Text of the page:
What is LiDAR? While it might appear to be a futuristic word, LiDAR has actually been around since the 1960s.
In short, it is a sophisticated form of remote sensing technology, working on the principle of radar but using the pulse from a laser to collect measurements – these are used to create 3D images, models and maps of objects and environments.
In the 1960s, one of LiDAR’s first use cases was to be attached to aircraft and emit laser light towards the surface of the earth to provide distance readings.
Today, the application of LiDAR technology has become more widespread.
According to research by Fortune Business Insights, the size of the global LiDAR market is set to surpass $6.7 billion by 2026, a monumental increase on the $1.32 billion spent on LiDAR in 2018.
This represents a compound annual growth rate of some 22.7% during the 2016-2019 period, reflecting an increasingly busy and competitive landscape across a diverse range of applications, including automotive, healthcare, aerospace and defense.
In the security space, LiDAR technology is already proving it carries a string of benefits and upgrades on what is currently available on the video surveillance market. While video is the primary sensor used to scan and observe the environments around us, fusing it with LiDAR creates a system with two highly powerful sensors.
Indeed, the major upside of LiDAR enhanced video is that it brings a high level of detail to a physical environment that other individual sensors simply cannot provide.
In the security space, LiDAR technology is already proving it carries a string of benefits and upgrades on what is currently available on the video surveillance market. The major upside of LiDAR enhanced video is that it brings a high level of detail to a physical environment.
This can be achieved in different ways.
Spinning LiDAR, for example, captures a wide field over a long range by rotating lasers in a vertical column several times per second.
Increasingly popular alternatives are chip-based products with minimal moving parts, such as MEMS devices. These involve a single sensor pointing at a very small moving mirror which can be shifted to capture an image of a desired space.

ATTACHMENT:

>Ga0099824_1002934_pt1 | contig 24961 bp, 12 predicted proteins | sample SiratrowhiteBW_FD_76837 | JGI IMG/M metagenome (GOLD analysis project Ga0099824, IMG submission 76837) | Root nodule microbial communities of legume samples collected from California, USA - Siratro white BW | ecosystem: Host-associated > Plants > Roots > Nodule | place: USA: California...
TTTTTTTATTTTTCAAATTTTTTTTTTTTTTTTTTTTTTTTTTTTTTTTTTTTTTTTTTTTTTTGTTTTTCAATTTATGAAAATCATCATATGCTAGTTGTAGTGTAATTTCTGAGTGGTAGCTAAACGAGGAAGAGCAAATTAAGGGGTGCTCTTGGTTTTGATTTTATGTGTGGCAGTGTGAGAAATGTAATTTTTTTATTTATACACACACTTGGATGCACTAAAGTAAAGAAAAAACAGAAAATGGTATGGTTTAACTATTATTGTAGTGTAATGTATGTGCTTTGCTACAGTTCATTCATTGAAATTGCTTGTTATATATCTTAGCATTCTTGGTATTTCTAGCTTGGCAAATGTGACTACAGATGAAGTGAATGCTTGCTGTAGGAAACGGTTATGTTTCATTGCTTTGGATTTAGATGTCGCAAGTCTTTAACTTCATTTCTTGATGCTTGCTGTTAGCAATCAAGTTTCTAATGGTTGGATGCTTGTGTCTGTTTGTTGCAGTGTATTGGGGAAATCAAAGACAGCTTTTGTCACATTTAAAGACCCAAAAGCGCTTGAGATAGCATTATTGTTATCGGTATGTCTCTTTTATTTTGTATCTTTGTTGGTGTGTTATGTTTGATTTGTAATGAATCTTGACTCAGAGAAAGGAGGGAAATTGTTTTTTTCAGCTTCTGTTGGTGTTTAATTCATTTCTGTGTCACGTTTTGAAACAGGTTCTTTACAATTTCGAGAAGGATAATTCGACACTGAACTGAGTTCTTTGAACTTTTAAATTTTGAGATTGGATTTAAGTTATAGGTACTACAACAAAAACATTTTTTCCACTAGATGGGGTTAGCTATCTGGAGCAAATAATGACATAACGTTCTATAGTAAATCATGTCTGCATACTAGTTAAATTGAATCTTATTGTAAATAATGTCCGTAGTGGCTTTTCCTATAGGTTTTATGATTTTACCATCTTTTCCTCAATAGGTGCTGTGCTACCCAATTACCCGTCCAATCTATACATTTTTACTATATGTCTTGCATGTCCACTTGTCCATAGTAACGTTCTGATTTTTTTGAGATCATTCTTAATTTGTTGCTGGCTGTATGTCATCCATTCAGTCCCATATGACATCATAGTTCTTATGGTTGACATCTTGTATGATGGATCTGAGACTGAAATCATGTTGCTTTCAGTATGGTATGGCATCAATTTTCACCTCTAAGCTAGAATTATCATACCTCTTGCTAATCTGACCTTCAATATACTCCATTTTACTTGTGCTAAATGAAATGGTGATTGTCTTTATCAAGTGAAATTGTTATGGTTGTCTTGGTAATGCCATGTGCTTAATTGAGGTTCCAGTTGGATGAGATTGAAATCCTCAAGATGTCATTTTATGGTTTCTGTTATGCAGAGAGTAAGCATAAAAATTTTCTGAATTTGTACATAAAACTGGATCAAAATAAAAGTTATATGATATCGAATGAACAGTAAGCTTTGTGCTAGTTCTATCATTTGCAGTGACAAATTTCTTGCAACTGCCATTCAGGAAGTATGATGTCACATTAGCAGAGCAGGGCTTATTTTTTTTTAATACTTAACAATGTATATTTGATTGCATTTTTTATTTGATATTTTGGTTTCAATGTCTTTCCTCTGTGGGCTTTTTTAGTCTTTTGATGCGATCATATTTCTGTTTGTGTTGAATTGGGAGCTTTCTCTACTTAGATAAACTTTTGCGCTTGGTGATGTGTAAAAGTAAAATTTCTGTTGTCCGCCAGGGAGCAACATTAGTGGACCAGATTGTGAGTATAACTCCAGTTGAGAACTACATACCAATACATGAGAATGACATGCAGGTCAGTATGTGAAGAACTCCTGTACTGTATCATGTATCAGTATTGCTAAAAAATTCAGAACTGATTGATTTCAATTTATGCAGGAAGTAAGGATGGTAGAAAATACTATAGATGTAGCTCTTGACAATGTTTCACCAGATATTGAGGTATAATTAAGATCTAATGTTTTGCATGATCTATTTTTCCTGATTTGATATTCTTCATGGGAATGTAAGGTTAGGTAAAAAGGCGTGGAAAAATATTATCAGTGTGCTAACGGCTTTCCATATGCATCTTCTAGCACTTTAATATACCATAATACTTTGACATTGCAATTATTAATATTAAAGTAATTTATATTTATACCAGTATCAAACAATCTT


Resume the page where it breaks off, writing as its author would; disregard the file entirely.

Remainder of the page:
Flash LiDAR enables a faster data capture rate and is less susceptible to image vibration. It works similar to a digital camera in that it uses an optical flash to capture backscattered light, but does come with challenges that include the fact that reflected light may blind sensors.
Some have cited cost as another prohibitive barrier to entry to many of these solution variants, but LiDAR sensors are becoming more affordable all the time – add in the advantages to be gained from higher quality and more accurate imaging of a space, and turning to LiDAR appears more viable today than it ever has been in the security arena.
LiDAR enhanced video is extremely well suited for intrusion detection and surveillance. Operators will be able to analyze events in exacting detail, knowing when something has moved or changed, such as when a person enters a space or moves through a door.
There is an enormous array of specific use cases where this could prove useful. A niche example is in galleries and museums, which would be able to keep visitors away from delicate exhibits and works of art.
At Oyla, we have already unveiled a world first in the form of Fusion, a mass market 3D fusion camera for the physical security market.
Integrating video and LIDAR at the hardware level, our AI-powered solution fuses 3D and video data to present the highest reliability levels in a unified model, what we call the next generation of 3D surveillance.
Watch Oyla’s Fusion camera presentation at IPVM’s New Products Show here.